By Julia Williams
As responsible pet owners, we know how important veterinary exams are for keeping our dogs and cats healthy. However, just because we know it’s for their own good doesn’t mean our pets will enjoy the vet visit. In fact, most pets don’t like going to the vet, which makes sense when you consider how stressful it must be for them. Aside from the fear of being in an unfamiliar environment, they encounter peculiar smells and sounds, other animals, and strangers in white coats touching, prodding and poking them. What’s to like about that? Nevertheless, there are things you can do to help your pet tolerate vet visits and keep their stress level down, which will help you stay calm too.
If the only time your pet rides in a car is on the way to the vet, it’s only natural they’ll become agitated. For dog owners, the solution is to bring them along when you run short errands (just don’t leave them in the car in the summer!), take them to a dog park often or to places that allow dogs such as pet stores. This can help curb their anxiety on trips to the vet. I’m not sure the same holds true for cats, aka notorious haters of cars in motion. I haven’t tried “practice rides” with my cats, mostly because subjecting myself to more of the heart-wrenching wails they make in the car doesn’t seem wise.
Keep Your Emotions in Check
As you’ve probably noticed, our pets are very much in tune with our emotions. If you are stressed and anxious about going to the vet, your pet will pick up on that – so try to stay as calm as you can before you set off, during the car ride and while you’re waiting to see the vet. Speaking words of encouragement in a soothing voice can help your pet to relax in the strange environment.
Acclimate Your Pet to Touch
A visit to the vet can be stressful for your pet if they’re not used to being touched all over. Pets that have their paws, ears, chin, legs, belly, tail and other areas touched frequently are much less likely to perceive the vet’s procedures as invasive or threatening. Keep the sessions short and have some CANIDAE TidNips treats handy as a reward. Once your pet is comfortable with being touched all over by you, you might want to ask your friends and other family members to touch them too.
An important part of this touching routine is discovering sensitive spots where they prefer not to be touched. With a little patience, gentle practice and treats, you can help them learn to accept being touched all over, even in the sensitive spots. You should also get your pet used to being leaned over, held onto or picked up, so that experiencing these things in the exam room will not be as frightening.
Tips for Cat Owners
A recent veterinary study found that a third of all pet cats did not see a vet in the preceding year. Economics is certainly a factor; however, some cat owners don’t visit the vet because of the stress it causes their pet. Putting fearful cats into their carriers is no small feat, and most cats don’t relax until they’re safely back home after the visit. According to noted veterinarian Dr. Marty Becker, veterinary behaviorists are helping vets understand feline behavior as well as designing facilities and protocols to make cats more comfortable. This will lead to many changes in the coming years, one of which is the use of cat pheromones such as Feliway, which Dr. Becker calls “kumbaya in a can.” He recommends spraying it liberally in your cat carrier, and he also wears it himself while seeing his cat patients, which helps them to relax.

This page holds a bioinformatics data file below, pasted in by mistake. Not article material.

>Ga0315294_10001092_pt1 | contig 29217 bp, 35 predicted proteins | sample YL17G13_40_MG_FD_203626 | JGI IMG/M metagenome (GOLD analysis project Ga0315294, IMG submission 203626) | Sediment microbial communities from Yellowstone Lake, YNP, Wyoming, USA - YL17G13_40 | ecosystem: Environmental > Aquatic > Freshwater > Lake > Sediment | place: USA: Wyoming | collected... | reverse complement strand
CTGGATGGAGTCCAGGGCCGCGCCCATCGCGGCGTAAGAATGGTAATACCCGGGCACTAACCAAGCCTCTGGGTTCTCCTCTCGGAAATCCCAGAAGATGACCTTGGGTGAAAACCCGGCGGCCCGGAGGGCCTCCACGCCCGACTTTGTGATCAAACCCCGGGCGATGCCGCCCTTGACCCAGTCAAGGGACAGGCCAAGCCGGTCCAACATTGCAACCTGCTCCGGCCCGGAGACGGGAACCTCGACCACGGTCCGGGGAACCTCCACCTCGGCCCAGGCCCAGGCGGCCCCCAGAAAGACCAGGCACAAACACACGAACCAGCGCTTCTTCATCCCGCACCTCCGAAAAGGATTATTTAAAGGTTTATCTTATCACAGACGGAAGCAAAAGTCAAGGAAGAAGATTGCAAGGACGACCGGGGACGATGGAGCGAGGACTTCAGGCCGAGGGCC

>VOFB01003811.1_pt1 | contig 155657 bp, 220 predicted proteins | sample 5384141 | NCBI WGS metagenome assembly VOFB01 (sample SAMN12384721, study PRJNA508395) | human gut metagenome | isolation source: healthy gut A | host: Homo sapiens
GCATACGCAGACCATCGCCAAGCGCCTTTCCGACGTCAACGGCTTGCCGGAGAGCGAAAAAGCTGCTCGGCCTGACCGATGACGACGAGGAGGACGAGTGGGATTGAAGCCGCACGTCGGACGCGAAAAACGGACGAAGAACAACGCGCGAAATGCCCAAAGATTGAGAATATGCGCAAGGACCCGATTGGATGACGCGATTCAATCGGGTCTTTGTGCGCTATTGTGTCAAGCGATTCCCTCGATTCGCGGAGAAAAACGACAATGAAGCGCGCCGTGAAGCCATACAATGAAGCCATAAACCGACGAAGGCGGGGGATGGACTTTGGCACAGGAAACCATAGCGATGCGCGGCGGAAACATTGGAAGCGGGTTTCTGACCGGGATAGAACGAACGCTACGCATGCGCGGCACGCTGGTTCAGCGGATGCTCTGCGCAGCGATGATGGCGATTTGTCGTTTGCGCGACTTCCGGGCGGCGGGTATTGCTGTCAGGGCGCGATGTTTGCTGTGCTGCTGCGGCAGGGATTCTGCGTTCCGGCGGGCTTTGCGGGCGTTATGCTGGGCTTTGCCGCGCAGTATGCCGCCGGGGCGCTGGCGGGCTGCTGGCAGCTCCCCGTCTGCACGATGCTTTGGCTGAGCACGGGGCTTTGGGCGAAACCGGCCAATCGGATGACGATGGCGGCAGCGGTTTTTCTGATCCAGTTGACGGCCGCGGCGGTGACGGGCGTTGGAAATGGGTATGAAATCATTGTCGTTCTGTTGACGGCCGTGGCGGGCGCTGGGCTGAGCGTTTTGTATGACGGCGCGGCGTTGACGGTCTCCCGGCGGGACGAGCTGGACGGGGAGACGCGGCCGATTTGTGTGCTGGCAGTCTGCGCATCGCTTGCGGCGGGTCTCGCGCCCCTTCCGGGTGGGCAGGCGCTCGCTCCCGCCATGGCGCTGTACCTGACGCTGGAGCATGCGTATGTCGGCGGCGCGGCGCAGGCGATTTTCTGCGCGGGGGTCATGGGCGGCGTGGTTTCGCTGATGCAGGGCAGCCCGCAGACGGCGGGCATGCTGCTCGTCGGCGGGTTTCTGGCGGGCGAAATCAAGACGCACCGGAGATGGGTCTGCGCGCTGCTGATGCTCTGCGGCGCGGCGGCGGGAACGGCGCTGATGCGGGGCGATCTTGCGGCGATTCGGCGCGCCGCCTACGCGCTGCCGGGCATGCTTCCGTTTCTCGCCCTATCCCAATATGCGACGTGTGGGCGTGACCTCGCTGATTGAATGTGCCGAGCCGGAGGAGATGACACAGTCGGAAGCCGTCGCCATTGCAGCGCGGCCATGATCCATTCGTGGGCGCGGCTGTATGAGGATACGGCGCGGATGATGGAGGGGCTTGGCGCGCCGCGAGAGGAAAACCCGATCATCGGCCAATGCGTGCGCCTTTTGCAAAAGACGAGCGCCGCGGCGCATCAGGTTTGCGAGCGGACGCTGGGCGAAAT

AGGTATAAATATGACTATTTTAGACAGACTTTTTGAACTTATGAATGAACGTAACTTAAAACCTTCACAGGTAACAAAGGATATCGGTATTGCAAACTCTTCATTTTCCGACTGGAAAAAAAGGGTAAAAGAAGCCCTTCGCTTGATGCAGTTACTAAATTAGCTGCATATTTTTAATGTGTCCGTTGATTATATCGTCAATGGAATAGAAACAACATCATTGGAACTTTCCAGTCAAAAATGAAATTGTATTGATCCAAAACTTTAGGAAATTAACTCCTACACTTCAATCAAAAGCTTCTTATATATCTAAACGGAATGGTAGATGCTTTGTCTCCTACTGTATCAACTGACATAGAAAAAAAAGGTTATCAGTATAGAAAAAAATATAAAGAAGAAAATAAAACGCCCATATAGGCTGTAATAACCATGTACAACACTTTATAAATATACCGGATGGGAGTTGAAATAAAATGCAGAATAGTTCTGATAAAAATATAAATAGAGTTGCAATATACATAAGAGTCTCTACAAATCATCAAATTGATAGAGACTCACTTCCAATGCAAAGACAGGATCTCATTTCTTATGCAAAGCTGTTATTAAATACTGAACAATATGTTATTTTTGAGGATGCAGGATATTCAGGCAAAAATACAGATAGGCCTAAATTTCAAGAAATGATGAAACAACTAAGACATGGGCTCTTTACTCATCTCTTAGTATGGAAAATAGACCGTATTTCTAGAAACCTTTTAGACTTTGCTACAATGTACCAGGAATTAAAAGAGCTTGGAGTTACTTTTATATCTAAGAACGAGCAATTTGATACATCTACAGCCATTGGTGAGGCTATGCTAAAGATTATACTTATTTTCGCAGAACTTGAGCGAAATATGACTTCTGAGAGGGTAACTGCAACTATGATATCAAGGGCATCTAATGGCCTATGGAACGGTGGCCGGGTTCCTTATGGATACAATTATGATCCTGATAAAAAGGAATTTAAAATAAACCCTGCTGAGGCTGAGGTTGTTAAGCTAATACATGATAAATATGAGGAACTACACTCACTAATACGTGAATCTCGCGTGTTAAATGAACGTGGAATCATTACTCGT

To make the cat carrier feel less like a prison or something associated only with vet visits, leave it out so that it becomes part of your furniture. Keep the door open, and place a soft towel or blanket inside to create an inviting place for your cat to sleep. If they still steer clear, some treats and a sprinkle of catnip may entice them to go inside.
Tips for Dog Owners
Vet visits are stressful for some dogs simply because it’s a new environment. One of the best things you can do to dramatically lesson your dog’s anxiety is to stop by the vet’s office once in awhile, just to say hello. Take along some yummy CANIDAE TidNips treats and ask the receptionist to give them to your dog. If you have a puppy, start these “social” vet visits as early as possible. Be sure to call ahead to ask what time would be most convenient.
Bring a chew toy so your dog has something to do while in the waiting room. You can also use the time to practice his basic commands or work on a new trick. Speaking of basic commands, training your dog well will go a long way toward lowering his stress at the vet clinic. The basic behaviors that are essential during exams include sit, stand, lie down, and turn around. Shake can also help facilitate foot exams.
Top photo by Adria Richards
Bottom photo by Rob Marquardt
Read more articles by Julia Williams
The personal opinions and/or use of trade, corporate or brand names, is for information and convenience only. Such use does not constitute an endorsement by CANIDAE® All Natural Pet Foods of any product or service. Opinions are those of the individual authors and not necessarily of CANIDAE® All Natural Pet Foods.